Aesthetic knowledge is pattern thinking. It is thought conveyed through pattern. The most congealed type of such thinking is art. This intense congealment is what makes art, in the sense of the art of the art gallery, memorable. Great art crystallizes human themes and stories in absorbing abstract shapes and forms. Sometimes this occurs in words but often it occurs in nonlinguistic media, like color or sound. With or without words, what matters most is form, the systemic arrangement of similarity and difference in a pattern. From this arises aesthetic form. Andrea Vestrucci in this issue investigates the case of the most abstract of all arts, music. He takes the side of those who say that music is not "about" something. Even when music appears in a representational form like a narrative film with a story-line, what makes the film music great is not its contribution to explicating what the story is "about" but rather the fascinating nature of its abstract shape. Strangely enough that is also true of stories. Yes they are "about" something. But what makes a great story is the artist's mastery of aesthetic structure, of beginning-middle-end and the contrast of dark and light, humor and tragedy, epic scale and intimate detail. This is the beauty of things. As Vestrucci insists in a second essay in this issue, this beauty is not forged by the dry technicalities of music's harmony, rhythm, timbre, intensity, or frequency (fascinating as these can be to the music expert) but rather something more sweeping and sometimes more mysterious than any of the technical-formalist aspects of music.

Beauty is a function of certain kinds of patterns that permeate human existence. These include the patterns of contrast, symmetry and asymmetry, proportional arrangement, balance, and equilibrium. They appear not just in the art gallery or in the concert hall. They also inform our houses and furniture, our tools and technologies, and our economics and cities. Greg Melleuish observes that when institutions fail, what falls by the wayside is any desire to create things of beauty. As he notes, that is what has happened to the contemporary university. As it has declined, its lack of grace has become increasingly evident. Its contemporary works--along with its practices, processes and buildings--more often than not are ugly. In a second essay, Melleuish traces a shift in modern intellectual ideals. From the mid-nineteenth century to the mid-twentieth century, the dominant intellectual ideal moved from that of beauty--signified by the beautiful harmony of faculties--to that of criticism. The contemporary intellectual adores the shrill, biting ideal of criticism. In the world of criticism, the desire is to tear things down not to build them up.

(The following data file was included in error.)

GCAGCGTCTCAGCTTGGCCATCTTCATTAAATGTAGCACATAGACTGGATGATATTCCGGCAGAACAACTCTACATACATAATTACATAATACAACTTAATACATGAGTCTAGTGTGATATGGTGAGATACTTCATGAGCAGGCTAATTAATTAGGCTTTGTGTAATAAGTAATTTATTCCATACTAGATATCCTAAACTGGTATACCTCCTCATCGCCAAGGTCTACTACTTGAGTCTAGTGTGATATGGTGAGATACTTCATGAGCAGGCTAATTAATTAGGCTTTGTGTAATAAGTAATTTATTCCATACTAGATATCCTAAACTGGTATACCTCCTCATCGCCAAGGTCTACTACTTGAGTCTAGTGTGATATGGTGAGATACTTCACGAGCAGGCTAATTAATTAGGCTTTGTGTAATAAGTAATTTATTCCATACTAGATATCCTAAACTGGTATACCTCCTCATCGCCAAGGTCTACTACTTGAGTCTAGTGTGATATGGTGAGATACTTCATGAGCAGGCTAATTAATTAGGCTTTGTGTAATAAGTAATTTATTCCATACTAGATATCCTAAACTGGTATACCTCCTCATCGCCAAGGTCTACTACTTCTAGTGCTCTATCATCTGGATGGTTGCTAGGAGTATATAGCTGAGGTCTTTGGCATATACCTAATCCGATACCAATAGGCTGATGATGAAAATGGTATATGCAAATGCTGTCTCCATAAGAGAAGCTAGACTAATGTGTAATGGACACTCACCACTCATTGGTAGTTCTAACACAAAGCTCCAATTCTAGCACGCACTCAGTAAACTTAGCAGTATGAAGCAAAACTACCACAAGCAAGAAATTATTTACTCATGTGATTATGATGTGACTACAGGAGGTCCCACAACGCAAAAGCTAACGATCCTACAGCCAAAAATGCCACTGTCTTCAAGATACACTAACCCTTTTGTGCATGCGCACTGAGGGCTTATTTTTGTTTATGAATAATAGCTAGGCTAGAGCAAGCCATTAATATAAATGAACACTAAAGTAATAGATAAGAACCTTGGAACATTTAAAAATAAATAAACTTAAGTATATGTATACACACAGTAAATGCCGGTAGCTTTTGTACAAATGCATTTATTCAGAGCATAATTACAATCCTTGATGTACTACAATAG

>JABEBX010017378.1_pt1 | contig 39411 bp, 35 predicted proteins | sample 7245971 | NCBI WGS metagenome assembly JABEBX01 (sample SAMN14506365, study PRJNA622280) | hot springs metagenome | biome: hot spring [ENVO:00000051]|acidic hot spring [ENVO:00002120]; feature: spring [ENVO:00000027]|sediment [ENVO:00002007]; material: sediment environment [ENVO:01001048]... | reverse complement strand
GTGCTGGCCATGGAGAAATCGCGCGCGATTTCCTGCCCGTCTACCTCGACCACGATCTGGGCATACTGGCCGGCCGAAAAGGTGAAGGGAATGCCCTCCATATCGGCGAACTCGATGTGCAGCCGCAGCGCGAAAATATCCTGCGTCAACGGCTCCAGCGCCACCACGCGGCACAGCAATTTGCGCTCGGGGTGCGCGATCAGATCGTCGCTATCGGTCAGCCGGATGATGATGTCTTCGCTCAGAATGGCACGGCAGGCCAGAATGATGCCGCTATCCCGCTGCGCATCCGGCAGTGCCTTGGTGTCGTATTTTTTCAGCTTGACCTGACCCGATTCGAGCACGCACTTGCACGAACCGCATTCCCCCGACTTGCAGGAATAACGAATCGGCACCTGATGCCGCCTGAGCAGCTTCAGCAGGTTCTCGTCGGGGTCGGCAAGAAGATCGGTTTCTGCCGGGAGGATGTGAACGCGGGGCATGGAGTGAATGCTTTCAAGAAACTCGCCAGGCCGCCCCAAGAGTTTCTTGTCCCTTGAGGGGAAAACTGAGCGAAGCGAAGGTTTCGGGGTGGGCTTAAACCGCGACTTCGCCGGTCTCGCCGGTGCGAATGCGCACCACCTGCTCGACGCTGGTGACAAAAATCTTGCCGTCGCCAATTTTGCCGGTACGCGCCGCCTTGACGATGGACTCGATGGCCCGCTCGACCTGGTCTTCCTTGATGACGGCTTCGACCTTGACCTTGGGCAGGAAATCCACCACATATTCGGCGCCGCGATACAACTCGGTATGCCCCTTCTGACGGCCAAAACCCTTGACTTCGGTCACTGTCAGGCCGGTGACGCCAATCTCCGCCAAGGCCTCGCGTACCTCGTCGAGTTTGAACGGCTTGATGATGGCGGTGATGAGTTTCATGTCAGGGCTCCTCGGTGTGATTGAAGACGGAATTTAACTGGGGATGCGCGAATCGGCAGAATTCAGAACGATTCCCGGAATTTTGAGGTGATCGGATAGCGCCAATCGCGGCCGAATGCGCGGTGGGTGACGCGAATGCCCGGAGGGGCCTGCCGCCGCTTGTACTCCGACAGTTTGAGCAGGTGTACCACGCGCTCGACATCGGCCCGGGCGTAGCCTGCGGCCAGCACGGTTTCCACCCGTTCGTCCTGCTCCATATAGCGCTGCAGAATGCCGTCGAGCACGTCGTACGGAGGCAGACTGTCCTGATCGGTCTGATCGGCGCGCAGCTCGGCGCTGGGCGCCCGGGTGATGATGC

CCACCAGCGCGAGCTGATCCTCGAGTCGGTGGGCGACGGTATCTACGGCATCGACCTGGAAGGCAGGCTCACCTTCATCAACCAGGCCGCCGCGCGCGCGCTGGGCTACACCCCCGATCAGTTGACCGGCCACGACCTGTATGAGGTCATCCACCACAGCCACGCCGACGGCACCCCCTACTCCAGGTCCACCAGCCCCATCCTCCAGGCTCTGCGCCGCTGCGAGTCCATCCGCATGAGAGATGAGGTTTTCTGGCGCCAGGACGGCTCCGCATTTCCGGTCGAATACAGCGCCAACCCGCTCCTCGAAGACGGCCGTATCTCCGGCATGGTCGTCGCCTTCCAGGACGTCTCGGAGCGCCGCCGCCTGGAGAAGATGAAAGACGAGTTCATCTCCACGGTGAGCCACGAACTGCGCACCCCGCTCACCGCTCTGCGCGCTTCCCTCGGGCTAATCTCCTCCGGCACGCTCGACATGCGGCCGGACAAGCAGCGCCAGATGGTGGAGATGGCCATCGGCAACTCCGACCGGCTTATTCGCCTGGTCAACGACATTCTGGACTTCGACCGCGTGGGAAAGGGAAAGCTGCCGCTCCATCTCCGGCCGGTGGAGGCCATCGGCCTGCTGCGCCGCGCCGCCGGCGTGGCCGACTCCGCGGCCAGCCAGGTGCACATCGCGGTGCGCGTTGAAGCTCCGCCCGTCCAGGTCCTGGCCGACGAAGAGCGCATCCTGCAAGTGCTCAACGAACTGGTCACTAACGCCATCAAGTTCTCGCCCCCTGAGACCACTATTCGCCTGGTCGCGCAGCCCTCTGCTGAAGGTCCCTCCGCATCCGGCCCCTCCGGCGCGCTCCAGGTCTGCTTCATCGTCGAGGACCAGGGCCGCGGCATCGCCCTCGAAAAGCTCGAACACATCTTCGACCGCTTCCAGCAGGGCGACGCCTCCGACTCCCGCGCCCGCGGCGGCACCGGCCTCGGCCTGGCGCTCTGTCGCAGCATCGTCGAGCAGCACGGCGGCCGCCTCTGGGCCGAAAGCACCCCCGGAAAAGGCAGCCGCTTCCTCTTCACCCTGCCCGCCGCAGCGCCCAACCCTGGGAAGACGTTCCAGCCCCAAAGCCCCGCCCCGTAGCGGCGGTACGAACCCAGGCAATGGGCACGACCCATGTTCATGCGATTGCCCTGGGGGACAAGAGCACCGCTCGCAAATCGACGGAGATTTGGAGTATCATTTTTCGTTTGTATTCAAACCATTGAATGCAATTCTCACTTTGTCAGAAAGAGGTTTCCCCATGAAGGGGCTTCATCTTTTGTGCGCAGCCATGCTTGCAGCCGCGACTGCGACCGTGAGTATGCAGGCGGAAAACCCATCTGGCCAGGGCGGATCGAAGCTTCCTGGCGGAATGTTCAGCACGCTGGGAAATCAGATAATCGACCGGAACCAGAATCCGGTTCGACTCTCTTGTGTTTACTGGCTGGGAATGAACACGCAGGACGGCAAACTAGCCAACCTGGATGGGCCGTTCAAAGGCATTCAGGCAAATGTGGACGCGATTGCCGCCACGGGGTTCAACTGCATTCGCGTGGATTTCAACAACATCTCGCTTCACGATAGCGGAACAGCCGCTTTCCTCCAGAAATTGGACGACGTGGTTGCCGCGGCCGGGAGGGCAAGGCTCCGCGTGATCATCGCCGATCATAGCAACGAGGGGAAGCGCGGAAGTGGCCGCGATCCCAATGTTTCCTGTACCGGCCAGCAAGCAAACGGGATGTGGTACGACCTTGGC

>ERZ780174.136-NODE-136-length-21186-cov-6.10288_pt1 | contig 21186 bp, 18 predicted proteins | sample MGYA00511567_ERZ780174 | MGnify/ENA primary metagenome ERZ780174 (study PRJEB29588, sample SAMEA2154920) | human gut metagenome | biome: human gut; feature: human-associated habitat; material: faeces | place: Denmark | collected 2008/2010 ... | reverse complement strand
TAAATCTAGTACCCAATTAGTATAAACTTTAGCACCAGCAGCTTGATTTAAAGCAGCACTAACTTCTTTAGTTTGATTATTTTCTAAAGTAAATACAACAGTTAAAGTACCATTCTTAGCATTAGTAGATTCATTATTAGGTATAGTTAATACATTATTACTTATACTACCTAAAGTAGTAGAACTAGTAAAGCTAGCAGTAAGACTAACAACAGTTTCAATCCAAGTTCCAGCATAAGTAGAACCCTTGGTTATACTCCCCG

While there are few individuals left in universities who today defend the ideal of beauty, the same is not true of the larger society. One of the most intriguing cultural shifts of the past half century has been the shift of art (and beauty) out of the institutions of high culture into everyday life, where markets for aesthetic goods have grown visibly (Murphy and de la Fuente, 2014). As Stephen Naylor in this issue observes, today the contribution of a graduate of an art academy is more likely to be in politics, commerce, hospitality or the media than in an art studio or gallery. One of the more interesting trends in contemporary art education is the increasing readiness of its leaders to think about the contribution of artistic ways of thinking to general social creativity and innovation. Design schools call this design thinking. Naylor reflects on the example of a graduate from the Conservatorium in Sydney who works in accounting. It is notable, conversely, that the origin of accountancy owed a lot to Renaissance art and the mathematical explorations of that art. Robert Johnstone in his essay reminds us of this in another way. He explores the rise of contemporary Sound Art and its conflation of art and mathematics in aural aesthetic explorations. The ambition of this art is summed up neatly in the view of one of its practitioners--the Japanese sound artist Ryoji Ikeda--that "the purest beauty is the world of mathematics". Even if beauty has been forbidden in contemporary art ideologies, beauty nonetheless survives in science and mathematics and artistic meditations on these--for example in contemporary works that translate large science data-sets into aesthetic sound patterns, work that Johnstone himself is involved in.